Original Research ARTICLE
Evaluation of Movement Restriction Zone Sizes in Controlling Classical Swine Fever Outbreaks
- 1Department of Comparative Pathobiology, Purdue University, West Lafayette, IN, USA
- 2Department of Agricultural Economics, Purdue University, West Lafayette, IN, USA
- 3USDA-ARS Livestock Behavior Research Unit, West Lafayette, IN, USA
- 4Purdue University Center for Animal Welfare Science, West Lafayette, IN, USA
The objective of this study was to compare the impacts of movement restriction zone sizes of 3, 5, 9, and 11 km with that of 7 km (the recommended zone size in the United States) in controlling a classical swine fever (CSF) outbreak. In addition to zone size, different compliance assumptions and outbreak types (single site and multiple site) were incorporated in the study. Three assumptions of compliance level were simulated: baseline, baseline ± 10%, and baseline ± 15%. The compliance level was held constant across all zone sizes in the baseline simulation. In the baseline ± 10% and baseline ± 15% simulations, the compliance level was increased for 3 and 5 km and decreased for 9 and 11 km from the baseline by the indicated percentages. The compliance level remained constant in all simulations for the 7-km zone size. Four single-site (i.e., with one index premises at the onset of outbreak) and four multiple-site (i.e., with more than one index premises at the onset of outbreak) CSF outbreak scenarios in Indiana were simulated incorporating various zone sizes and compliance assumptions using a stochastic between-premises disease spread model to estimate epidemic duration, percentage of infected, and preemptively culled swine premises. Furthermore, a risk assessment model that incorporated the results from the disease spread model was developed to estimate the number of swine premises under movement restrictions that would experience animal welfare outcomes of overcrowding or feed interruption during a CSF outbreak in Indiana. Compared with the 7-km zone size, the 3-km zone size resulted in a longer median epidemic duration, larger percentages of infected premises, and preemptively culled premises (P’s < 0.001) across all compliance assumptions and outbreak types. With the assumption of a higher compliance level, the 5-km zone size significantly (P < 0.001) reduced the epidemic duration and percentage of swine premises that would experience animal welfare outcomes in both outbreak types, whereas assumption of a lower compliance level for 9- and 11-km zone sizes significantly (P < 0.001) increased the epidemic duration and percentage of swine premises with animal welfare outcomes compared with the 7-km zone size. The magnitude of impact due to a zone size varied across the outbreak types (single site and multiple site). Overall, the 7-km zone size was found to be most effective in controlling CSF outbreaks, whereas the 5-km zone size was comparable to the 7-km zone size in some circumstances.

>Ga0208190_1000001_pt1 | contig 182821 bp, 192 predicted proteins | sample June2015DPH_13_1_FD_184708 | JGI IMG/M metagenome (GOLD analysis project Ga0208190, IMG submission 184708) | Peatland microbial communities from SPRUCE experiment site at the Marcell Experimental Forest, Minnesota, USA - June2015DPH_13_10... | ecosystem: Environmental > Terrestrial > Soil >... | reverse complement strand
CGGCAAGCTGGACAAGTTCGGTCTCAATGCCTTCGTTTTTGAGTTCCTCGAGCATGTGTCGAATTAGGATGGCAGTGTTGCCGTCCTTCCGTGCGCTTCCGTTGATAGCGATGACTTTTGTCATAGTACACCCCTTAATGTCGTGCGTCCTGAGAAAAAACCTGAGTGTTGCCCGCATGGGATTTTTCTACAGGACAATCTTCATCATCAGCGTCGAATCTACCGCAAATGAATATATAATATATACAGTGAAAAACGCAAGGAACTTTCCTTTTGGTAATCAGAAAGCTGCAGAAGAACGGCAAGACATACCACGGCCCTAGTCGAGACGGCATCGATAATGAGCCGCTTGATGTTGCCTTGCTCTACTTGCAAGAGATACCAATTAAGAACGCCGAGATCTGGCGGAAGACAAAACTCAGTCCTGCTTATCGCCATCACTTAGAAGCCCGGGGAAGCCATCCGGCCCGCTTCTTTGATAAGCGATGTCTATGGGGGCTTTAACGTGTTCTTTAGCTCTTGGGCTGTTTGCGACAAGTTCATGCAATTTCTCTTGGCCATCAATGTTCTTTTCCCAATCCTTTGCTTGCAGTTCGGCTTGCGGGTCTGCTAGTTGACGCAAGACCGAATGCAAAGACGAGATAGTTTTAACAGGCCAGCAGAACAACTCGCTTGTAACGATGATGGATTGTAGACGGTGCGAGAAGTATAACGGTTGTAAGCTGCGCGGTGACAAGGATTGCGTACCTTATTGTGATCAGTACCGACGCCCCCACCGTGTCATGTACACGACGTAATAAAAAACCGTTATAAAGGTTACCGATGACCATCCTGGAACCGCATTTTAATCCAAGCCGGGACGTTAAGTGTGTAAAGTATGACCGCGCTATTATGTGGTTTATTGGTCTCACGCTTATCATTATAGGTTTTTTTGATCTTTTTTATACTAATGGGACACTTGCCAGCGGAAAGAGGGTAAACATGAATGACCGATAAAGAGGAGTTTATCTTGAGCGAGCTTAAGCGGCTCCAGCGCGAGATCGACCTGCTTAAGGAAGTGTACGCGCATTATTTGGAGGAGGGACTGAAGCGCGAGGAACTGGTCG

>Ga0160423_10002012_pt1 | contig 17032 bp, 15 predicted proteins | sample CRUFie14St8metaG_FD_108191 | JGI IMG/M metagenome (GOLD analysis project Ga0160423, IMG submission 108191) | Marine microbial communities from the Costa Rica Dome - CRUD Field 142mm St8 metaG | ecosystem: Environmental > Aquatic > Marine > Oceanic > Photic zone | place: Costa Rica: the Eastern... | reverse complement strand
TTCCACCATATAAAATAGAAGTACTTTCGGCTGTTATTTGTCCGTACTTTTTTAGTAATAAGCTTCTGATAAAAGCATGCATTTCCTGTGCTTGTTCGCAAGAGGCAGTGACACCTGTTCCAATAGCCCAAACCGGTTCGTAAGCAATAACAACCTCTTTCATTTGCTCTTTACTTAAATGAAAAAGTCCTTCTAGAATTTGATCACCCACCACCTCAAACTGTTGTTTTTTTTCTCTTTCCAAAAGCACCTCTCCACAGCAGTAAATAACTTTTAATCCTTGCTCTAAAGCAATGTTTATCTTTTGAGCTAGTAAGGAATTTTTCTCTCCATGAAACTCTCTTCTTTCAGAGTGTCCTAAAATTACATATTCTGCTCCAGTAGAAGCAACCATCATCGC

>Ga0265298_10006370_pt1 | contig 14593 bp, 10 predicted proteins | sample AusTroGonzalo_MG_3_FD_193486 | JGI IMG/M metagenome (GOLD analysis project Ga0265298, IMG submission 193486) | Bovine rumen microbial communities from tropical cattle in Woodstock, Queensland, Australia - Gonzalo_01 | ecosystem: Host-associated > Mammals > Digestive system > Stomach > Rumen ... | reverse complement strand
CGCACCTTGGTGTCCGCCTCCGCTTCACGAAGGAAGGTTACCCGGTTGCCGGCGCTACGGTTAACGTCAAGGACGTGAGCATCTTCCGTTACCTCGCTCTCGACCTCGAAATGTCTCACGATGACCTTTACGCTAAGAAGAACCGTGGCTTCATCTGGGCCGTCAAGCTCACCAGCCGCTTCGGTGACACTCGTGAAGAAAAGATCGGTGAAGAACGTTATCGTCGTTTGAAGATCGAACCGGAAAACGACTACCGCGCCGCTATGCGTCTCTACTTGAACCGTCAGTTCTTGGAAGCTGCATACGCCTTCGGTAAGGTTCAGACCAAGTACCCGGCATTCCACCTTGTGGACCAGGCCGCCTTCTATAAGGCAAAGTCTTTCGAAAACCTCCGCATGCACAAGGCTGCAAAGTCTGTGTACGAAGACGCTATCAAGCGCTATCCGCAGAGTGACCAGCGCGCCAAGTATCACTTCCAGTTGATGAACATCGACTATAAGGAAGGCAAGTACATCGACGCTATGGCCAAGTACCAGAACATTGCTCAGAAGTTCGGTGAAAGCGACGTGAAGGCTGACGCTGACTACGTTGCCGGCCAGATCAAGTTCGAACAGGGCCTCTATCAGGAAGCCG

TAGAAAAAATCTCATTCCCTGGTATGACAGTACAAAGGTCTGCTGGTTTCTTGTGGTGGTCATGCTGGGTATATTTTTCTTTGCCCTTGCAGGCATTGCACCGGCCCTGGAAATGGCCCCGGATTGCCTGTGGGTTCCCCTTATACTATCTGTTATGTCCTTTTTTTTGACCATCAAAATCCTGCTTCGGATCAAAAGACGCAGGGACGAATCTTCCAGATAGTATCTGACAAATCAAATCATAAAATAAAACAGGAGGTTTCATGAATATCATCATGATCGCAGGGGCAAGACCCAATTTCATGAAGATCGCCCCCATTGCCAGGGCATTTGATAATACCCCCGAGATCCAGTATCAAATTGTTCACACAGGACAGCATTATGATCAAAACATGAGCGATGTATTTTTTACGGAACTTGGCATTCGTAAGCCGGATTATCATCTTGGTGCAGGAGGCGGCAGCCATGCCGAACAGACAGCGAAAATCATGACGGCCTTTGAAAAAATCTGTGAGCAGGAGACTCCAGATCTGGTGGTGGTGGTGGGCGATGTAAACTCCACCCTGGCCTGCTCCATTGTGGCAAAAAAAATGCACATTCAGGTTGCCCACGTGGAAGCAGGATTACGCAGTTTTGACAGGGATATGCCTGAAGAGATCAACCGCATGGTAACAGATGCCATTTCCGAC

Classical swine fever (CSF) is one of the most economically devastating diseases affecting the swine industry and is currently listed as a Class A foreign animal disease in the United States (1). CSF was first identified in the United States in 1833 and was eradicated in 1976 (2). Currently, CSF is present in Asia, Eastern Europe, and South America. CSF emerged in several disease-free countries and caused severe consequences in the past decades (3). For example, in 1997–1998, severe CSF outbreaks were reported from the Netherlands, Germany, Italy, and Spain. In the Netherlands alone, 11 million pigs were culled and $2.3 billion were spent during the outbreak control (4). In 2001–2002, CSF outbreaks in Catalonia, Spain, led to slaughter of 0.29 million pigs (5).